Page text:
|Articles, Asian Diaspora, Family/Parenting, Gay & Lesbian, Media Archive, United States, Videos on 2014-03-05 01:44Z by Steven|
The New York Times
Liz Mak, writer and multimedia producer
Catie and Kimberly were adopted from China by a couple from Maine, who attempt to pass on a culture they’ve never known firsthand.
About a decade ago, Barbara Cough adopted two girls from China, Kimberly and Catie. Barbara and her partner, Marilyn Thomas, are raising the children in Portland, Me. I filmed the family last year when the girls (who are not biological sisters) were ages 9 and 11.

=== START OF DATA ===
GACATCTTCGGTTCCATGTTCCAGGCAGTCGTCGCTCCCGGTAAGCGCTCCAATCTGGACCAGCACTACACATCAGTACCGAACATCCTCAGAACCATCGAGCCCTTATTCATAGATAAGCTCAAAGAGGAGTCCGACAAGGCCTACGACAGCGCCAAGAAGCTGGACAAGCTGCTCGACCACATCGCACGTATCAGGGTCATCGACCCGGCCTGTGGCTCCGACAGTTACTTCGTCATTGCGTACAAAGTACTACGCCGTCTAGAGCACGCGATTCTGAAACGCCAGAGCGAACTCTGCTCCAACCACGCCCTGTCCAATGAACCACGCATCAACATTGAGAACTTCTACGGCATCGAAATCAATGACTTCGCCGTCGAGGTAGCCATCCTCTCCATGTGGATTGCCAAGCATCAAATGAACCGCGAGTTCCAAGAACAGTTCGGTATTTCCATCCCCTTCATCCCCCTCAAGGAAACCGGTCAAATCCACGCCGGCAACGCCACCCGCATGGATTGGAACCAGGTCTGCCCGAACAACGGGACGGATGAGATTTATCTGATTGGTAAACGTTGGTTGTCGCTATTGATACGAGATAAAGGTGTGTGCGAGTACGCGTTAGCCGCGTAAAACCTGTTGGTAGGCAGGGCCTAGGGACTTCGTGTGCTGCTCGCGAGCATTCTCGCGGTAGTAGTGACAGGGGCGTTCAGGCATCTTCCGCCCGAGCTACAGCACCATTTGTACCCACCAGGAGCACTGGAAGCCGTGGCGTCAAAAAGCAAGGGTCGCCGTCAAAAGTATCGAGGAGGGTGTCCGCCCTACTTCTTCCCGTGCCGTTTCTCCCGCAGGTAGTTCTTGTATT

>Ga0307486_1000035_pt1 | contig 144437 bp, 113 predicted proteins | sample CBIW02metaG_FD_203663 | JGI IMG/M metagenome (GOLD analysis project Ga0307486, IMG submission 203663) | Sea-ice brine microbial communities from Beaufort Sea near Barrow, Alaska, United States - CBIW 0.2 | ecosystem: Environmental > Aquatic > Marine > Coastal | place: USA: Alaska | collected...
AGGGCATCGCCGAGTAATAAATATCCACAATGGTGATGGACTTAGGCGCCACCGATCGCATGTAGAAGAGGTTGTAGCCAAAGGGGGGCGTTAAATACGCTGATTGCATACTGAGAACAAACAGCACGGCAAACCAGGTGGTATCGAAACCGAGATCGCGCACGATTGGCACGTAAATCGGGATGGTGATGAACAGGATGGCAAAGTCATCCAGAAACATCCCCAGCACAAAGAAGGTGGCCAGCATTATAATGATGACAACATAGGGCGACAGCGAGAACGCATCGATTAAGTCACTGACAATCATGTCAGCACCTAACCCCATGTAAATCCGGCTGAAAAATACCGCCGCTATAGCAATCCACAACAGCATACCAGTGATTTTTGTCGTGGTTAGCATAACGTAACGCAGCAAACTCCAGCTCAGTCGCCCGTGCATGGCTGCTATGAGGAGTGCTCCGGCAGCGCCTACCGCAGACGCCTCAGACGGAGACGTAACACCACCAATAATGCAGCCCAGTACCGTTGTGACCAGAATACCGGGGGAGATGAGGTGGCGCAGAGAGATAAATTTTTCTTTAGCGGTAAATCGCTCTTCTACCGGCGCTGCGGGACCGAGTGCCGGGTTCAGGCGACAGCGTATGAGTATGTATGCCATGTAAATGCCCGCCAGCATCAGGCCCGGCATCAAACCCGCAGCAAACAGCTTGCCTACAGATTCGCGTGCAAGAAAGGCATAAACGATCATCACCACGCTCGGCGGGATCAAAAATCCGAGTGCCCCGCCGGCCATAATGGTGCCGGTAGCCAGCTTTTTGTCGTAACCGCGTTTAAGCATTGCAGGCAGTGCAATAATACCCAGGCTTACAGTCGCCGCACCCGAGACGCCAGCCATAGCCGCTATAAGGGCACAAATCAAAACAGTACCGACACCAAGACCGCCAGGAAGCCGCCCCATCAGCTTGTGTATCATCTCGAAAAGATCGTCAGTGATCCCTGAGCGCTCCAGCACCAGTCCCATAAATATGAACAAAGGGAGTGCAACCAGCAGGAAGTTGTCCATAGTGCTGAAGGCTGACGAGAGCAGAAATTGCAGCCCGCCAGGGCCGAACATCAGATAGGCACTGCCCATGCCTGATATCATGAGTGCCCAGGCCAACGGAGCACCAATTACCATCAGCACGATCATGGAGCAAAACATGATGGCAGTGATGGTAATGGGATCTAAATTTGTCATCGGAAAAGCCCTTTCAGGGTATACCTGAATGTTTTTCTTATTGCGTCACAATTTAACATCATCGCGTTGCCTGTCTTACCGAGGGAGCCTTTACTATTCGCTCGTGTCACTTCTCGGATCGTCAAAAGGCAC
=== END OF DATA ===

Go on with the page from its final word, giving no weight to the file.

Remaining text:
More than 80,000 girls have been adopted from China by Americans since 1991. In recent years, China has made adoptions by same-sex couples, already difficult, nearly impossible.
But at the time the girls were adopted, in 2003 and 2004, Barbara and Marilyn felt that adopting girls from China afforded them more protections as parents than domestic adoptions would have, given the complex rules around birth parents’ rights in America.
For Barbara, it was also a way to reconnect with her own history: her great-grandfather Daniel Cough was the first Chinese man in Maine to become a naturalized citizen of the United States. Though Barbara’s generation is only one-eighth Chinese, the family members proudly identify with their cultural heritage…
Read the opinion piece and watch the video here.